Another in a 2014 guest column series which builds on the one in 2009 where 50+ had written about how science /tech has evolved their hobby/interest.
This time it is Bertrand Dussert, Vice President, HCM Transformation and Thought Leadership for Oracle. In this capacity, he serves as HR transformation and executive advisor to some of Oracle's largest clients. Prior to Oracle, Bertrand was the global leader for HR Shared Services, Recruitment Operations and Workforce Planning for American Express. When not at work, Bertrand is an avid cyclist and Ironman triathlete.
When I’m not working, flying, reading, tweeting, or spending time with family, I can usually be found riding a bike or thinking about Ironman Triathlon (or riding a bike and thinking about technology). Or swimming/running and thinking about how I would rather be cycling…
Ironman Triathlon is a one-day event that involves swimming 2.4 miles in open water, riding a 112-mile cycling time trial (no drafting), and ‘running’ a full marathon. Given the extraordinary length of the events, leveraging performance data is a critical aspect of racing and training for the distances.
Some of you may have heard of the running ‘wall’ that many hit in a marathon around miles 20-23. In an Ironman, most athletes have already raced for 7 hours before starting the marathon. Even the world’s fastest pros take over 5 hours before starting the marathon. This creates a need to carefully manage pace on race day to avoid ‘bonking’ and ‘blowing up.’
To successfully complete, much less race, an Ironman Triathlon, training is required in swimming, cycling and running. All three sports are balanced, but more time is usually spent on riding in training, as it limits impact damage to joints, builds aerobic capacity well, and is the longest part of any Ironman event. So just what kind of technology do I use in my training?
- Swimming:track swim distance, pace, strokes per lengths, lap times, and distance covered for open water races (it has GPS).
- Cycling: track speed, distance, average lap times, heart rate, average heart rate, ‘Training Effect,’ calories burned, elevation changes (it has a GPS and altimeter) and many more
- Running: measure and record speed, pace, heart rate, elevation….
- Cloud based data tracking and gamification software
- Garmin Connect – this application allows athletes to upload training data, including courses on maps, temps and many many more variables
- Strava – this application allows athletes to do much of the same, but also has a built in competition feature with Strava Segments. Once someone has ridden a course segment, others can complete to try to better the time on the same segment (includes a leaderboard, workout logging and many more features)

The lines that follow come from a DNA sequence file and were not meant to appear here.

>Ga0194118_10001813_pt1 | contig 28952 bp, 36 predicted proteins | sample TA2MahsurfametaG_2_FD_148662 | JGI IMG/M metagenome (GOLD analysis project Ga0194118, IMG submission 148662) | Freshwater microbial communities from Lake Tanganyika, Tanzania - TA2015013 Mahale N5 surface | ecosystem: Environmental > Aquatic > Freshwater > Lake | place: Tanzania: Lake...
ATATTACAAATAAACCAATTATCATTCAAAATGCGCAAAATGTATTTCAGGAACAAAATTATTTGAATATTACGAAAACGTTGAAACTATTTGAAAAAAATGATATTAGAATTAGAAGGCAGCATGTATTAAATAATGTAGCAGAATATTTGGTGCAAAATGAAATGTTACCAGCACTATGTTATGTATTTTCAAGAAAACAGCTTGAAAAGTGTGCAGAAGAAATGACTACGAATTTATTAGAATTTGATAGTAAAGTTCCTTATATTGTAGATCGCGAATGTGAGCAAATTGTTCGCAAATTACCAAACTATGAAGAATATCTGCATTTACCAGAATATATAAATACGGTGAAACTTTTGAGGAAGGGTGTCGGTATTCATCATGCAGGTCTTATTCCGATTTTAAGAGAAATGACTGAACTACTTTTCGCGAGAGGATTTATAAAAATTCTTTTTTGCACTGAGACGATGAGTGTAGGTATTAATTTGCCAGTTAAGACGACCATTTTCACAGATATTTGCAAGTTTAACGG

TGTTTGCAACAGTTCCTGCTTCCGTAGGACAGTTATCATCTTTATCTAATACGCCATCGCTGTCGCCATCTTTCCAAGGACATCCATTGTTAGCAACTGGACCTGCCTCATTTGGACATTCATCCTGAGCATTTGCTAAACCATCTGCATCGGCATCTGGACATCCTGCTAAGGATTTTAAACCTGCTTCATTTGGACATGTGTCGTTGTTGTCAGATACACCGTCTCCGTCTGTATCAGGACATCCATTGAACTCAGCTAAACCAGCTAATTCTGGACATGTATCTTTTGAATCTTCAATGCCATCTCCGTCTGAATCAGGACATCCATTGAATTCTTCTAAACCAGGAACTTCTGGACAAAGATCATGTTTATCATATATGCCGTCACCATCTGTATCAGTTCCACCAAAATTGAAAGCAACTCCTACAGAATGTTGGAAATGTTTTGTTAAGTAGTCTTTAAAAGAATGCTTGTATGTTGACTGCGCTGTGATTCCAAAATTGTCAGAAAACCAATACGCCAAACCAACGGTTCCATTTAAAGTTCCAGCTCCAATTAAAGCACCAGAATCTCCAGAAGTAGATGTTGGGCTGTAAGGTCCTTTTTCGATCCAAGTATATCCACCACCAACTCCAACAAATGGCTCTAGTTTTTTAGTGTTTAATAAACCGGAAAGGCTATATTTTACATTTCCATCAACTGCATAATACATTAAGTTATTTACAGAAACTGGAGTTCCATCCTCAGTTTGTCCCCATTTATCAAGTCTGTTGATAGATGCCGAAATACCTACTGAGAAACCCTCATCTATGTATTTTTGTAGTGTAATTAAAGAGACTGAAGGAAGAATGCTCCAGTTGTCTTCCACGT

- Equipment – in addition to software and sensors, the bikes and wetsuits are worth mentioning
- Bikes: high end triathlon bikes have frames made of carbon fiber, are wind tunnel tested, have airfoil shaped wheels also made of carbon fiber, and are designed and built to very high standards (think of them as highly engineered vertical land gliders with pedals and wheels)
- Indoor Trainer: most of my riding during the week is done in the evenings on an indoor trainer. I use a direct drive bike trainer that provides very realistic feel in the pedaling action.
- Wetsuits: modern triathlon wetsuits are capable of improving swim speed by 5-15%, and allow athletes to swim in much colder water than without them.
Many triathletes also train with power meters (a really great way to go). Perhaps the most frequently used technology in Ironman is simply data. Cumulative training loads, meso-cycle tracking, VO2Max, heart rate recovery, lactate threshold measurement…if something can be measured, I guarantee an Ironman triathlete somewhere is using the data to try to get an edge. How can I tell if I’m ‘race ready?’ I find the best indicator involves two measures, combined with feel. If my resting HR is below 50 bpm, my body mass is in the right range, and I feel unstoppable in my training (minimal soreness after 100 mile solo ride, followed by a 3 mile run), I know I’m as ready as I’ll be.
Unlike some other sports, all the training and fitness in the world won’t get you through an Ironman triathlon if you aren’t smart about your race day. For most people, the use of technology and data are critical to managing a great race day. That combination of training, thinking and technology needed to succeed is what makes Ironman so much fun for me. Oh, and there is NO feeling in the world like running down the finish chute of an Ironman and hearing over the load speakers, “Bertrand Dussert, YOU’RE AN IRONMAN!”